Skiathos is an island I thought I needed to return to in order to keep up with the demands of the people who use my website. The popularity of the movie Mamma Mia, has increased their interest in Skiathos and its neighboring island of Skopelos. There were scenes filmed on both islands as well as on Pelion which all have that pine covered
hills to the sea look that some tourists prefer to the rock-barren Cyclades look. You would probably have a hard time finding
your favorite Mama Mia scene in Skiathos or Skopelos but that does not keep people
from wanting to go there and find that blue sea, pine mountain world where everybody runs around singing ABBA songs. But I remember Skiathos in 1973 and though it was very beautiful, it was obviously in the beginning phases of its incarnation as the Mykonos of the Sporades and from the photos I have seen of the quiet beaches we once went to, as they look now, a visit might set off waves of nosatalgia and make me pine for a place that no longer exists.
That's all just an excuse of course. The reason I don't go to Skiathos is because it is such a pain in the ass to get to. If you are not lucky enough to catch the one flight a day, which seems to be booked full for whatever day you request on the Olympic Website, then you have to go to the Lliosion Street bus station in the nowheresville neighborhood of Kato Patission and take a two and a half hour bus trip, (not the ninety minutes they tell you in the guidebooks)
the port of Agios Konstantinos to catch the ferry which leaves sometimes at 10:30am and usually at 5:30pm. Most local people though go to Alkon Travel on
the corner of Kanigos Square (97 Akademias Street) for a special bus that connects with the
ferry at Aghios Konstantinos usually at around 7am but it depends on the ferry schedules.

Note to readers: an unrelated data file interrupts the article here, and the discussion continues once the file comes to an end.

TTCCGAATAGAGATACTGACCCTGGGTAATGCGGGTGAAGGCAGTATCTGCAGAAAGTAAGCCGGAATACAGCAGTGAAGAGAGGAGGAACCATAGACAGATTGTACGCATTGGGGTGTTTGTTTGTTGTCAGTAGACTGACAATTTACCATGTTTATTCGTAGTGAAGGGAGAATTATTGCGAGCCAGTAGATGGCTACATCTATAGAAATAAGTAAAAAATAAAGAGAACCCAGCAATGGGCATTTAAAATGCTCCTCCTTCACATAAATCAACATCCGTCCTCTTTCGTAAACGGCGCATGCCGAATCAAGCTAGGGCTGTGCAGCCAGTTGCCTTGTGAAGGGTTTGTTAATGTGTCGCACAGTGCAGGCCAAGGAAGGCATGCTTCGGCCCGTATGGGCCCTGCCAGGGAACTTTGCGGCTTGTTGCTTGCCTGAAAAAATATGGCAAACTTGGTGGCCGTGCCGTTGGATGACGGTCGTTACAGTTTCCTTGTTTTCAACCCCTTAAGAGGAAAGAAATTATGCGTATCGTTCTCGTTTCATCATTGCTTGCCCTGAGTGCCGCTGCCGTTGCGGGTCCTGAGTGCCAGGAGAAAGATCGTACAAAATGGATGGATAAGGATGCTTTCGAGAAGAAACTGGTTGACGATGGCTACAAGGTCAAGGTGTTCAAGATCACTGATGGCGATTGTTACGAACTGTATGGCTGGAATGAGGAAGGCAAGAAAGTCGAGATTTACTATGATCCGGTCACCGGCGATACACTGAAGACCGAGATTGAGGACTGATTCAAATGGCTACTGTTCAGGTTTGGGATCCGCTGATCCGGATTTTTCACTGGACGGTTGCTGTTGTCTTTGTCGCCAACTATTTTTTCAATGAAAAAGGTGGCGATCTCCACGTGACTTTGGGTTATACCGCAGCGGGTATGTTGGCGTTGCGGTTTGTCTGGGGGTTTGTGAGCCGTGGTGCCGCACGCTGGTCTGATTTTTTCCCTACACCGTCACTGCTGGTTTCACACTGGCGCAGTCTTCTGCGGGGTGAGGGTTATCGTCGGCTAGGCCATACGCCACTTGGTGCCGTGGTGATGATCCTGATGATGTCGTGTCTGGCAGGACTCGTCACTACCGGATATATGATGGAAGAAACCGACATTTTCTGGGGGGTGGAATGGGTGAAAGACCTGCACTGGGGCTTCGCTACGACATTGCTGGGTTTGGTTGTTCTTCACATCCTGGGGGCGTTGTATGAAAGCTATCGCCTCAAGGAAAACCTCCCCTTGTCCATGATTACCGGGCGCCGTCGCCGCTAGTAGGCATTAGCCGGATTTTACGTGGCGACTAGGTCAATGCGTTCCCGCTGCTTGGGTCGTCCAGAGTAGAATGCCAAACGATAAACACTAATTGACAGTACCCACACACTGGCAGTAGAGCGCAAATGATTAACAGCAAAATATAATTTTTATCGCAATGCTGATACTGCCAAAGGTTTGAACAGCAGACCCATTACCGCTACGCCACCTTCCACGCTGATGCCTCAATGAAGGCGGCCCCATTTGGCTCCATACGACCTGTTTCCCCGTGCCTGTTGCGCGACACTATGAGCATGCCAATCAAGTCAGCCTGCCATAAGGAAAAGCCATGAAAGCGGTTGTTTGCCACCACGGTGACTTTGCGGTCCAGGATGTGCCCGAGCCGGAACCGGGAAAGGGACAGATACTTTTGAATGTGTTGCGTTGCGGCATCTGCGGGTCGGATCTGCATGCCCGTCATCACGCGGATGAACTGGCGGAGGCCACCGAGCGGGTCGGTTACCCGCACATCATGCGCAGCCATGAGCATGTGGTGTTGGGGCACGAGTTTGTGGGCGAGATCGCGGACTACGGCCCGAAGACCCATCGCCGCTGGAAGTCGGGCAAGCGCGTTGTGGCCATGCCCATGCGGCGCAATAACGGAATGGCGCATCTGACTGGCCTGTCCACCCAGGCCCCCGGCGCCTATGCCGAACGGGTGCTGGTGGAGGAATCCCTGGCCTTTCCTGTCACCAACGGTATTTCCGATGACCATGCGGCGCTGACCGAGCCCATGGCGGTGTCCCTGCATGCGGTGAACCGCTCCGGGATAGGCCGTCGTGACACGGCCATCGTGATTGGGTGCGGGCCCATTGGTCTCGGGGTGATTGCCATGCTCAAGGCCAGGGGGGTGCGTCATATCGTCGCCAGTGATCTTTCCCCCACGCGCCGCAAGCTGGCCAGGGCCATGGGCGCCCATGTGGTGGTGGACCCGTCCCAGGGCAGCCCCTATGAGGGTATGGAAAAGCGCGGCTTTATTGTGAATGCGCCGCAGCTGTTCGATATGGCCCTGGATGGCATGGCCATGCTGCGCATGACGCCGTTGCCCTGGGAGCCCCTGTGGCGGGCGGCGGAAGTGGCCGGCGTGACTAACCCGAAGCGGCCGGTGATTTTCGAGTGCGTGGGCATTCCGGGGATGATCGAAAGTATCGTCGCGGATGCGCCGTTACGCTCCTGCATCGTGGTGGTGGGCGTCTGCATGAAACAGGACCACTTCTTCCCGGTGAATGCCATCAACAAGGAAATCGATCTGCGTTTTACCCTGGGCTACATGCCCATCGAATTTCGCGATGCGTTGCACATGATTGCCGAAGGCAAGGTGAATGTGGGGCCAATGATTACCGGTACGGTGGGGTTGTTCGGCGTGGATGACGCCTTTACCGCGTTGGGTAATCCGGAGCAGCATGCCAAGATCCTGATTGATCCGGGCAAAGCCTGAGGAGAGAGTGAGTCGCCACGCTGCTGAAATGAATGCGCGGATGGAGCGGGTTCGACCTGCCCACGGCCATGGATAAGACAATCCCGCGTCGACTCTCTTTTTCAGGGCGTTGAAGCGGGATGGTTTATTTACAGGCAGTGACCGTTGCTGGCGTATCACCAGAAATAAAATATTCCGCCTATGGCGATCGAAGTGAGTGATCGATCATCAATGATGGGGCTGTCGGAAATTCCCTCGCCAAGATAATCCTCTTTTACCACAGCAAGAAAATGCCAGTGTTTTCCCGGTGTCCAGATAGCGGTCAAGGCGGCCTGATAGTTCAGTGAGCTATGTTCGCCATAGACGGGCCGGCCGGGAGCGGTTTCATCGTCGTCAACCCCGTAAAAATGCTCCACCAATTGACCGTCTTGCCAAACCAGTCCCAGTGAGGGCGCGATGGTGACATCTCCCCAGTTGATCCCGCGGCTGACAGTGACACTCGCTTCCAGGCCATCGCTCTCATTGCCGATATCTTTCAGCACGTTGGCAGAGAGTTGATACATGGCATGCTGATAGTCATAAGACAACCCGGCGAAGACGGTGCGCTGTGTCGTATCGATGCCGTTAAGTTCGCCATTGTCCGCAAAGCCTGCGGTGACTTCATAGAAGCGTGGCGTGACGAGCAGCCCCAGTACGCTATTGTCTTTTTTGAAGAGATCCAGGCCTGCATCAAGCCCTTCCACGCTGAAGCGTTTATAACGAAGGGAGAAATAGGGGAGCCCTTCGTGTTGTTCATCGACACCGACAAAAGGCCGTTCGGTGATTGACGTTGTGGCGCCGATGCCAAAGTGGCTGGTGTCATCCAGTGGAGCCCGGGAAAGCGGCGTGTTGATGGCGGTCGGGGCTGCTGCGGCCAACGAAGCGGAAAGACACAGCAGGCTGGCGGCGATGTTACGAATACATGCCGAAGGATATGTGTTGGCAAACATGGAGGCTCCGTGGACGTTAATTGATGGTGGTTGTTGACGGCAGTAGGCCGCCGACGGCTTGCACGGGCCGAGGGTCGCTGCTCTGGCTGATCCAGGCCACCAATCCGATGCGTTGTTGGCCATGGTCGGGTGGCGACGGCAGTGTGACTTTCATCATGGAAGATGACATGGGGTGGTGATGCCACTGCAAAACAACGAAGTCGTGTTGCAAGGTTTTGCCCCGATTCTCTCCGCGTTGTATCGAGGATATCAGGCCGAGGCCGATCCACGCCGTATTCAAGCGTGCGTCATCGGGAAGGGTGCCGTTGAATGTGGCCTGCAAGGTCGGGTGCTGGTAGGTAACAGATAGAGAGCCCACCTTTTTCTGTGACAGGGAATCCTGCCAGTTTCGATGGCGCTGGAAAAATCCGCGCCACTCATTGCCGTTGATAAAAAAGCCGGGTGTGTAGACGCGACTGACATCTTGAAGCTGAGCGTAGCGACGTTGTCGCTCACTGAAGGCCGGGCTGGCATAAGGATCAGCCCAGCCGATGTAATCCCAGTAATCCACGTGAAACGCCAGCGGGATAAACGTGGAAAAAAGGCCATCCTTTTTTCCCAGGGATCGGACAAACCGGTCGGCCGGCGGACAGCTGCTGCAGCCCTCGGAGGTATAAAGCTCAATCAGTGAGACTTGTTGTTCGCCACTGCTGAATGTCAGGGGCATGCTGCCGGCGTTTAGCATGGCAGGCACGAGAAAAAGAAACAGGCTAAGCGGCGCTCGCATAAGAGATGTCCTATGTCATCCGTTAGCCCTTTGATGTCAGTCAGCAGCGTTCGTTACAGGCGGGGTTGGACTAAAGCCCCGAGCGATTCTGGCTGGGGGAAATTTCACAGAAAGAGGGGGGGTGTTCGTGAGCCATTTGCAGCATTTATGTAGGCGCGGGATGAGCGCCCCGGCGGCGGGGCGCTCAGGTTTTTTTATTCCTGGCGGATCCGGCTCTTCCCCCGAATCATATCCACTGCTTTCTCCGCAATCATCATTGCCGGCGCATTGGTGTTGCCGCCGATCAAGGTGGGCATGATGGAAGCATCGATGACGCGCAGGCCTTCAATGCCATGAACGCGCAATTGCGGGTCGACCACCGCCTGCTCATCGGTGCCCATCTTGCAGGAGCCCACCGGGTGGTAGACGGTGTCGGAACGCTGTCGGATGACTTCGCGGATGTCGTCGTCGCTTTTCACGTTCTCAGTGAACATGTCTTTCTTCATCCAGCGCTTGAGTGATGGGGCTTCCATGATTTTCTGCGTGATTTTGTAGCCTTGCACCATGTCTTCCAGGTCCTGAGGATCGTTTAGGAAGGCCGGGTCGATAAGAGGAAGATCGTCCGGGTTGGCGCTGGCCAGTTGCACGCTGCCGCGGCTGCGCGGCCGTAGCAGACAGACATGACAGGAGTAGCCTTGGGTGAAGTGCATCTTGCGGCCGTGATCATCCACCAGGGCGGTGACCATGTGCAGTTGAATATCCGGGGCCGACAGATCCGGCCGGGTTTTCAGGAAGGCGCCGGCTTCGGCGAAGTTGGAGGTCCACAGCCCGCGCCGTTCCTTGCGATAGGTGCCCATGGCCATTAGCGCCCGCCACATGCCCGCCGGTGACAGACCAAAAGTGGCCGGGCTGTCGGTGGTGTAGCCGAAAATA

The early boat is a passengers only flying dolphin and the later boat is a highspeed which takes cars. The ferry trip is only a couple hours and it continues on to Skopelos and Alonysos, both islands less developed than Skiathos. Skopelos is famous for its plums and Alonyssos for the endangered monachos-monachos seals. So lets just count the hours. Since it will take most tourists at least an hour
to get to the Terminal B Lliosion Street bus station, (take the X93 if you are at the airport-anywhere else take a cab),and the buses leave every hour and don't sell advance tickets so you will want to get there early for a seat, you may spend four to five hours just to get to Ag Konstantinos. Once you get there though the rest is easy. You buy your ticket, which you should get well
in advance if you are taking the flying dolphin or going on the Friday evening boat in the summer or holiday weekends, go hang out at the many cafes and restaurants around the big tree shaded and grassy platia, and wait for the boat to start loading. We ate at Kotsanis which was a very good working class place, just to the left of the bus station which looks like a cafe, and in fact is a cafe, across the street from the giant church of Agios Konstantinos.
The best way to go to Agios Konstantinos is to take a taxi from the airport which should take about two hours unless he drives like a maniac. Even street taxis are free to charge whatever they want so it is best to contact a professional transfer-tour taxi like George the Famous Taxi Driver who will have a set price so you will know what you are paying before
you go and if you don't like it then at least you will know what he costs and not pay more for a street taxi, should he agree to take you there.
We drove and even without the usual getting-out-of-Athens traffic it took at least two hours just from the outskirts of the city on straight highway where you could drive 120kph and often had to just not to antagonize the other drivers who wanted to go even faster. Its not an exciting trip in terms of scenery, passing through farms and factory towns mostly on Thessalian plains, and just as the landcape gets interesting you are there in Agios Konstantinos.
We wandered around, there was a festival going on because this week was the Agios Konstantinou saints day, and the town was full of gypsies and carnival types who sold stuff at the booths or worked at the small amusement park, the kind that follow all the religious festivals. We had lunch, then left my mother at the cafe closest to the boat and gave the owner instructions to make sure she gets on it. "Leave it to me" he said with pride, like he had done
it a thousand times before for other sons who left their mothers because they wanted to get back to Athensbefore dark on a more interesting route than the one they had come up on.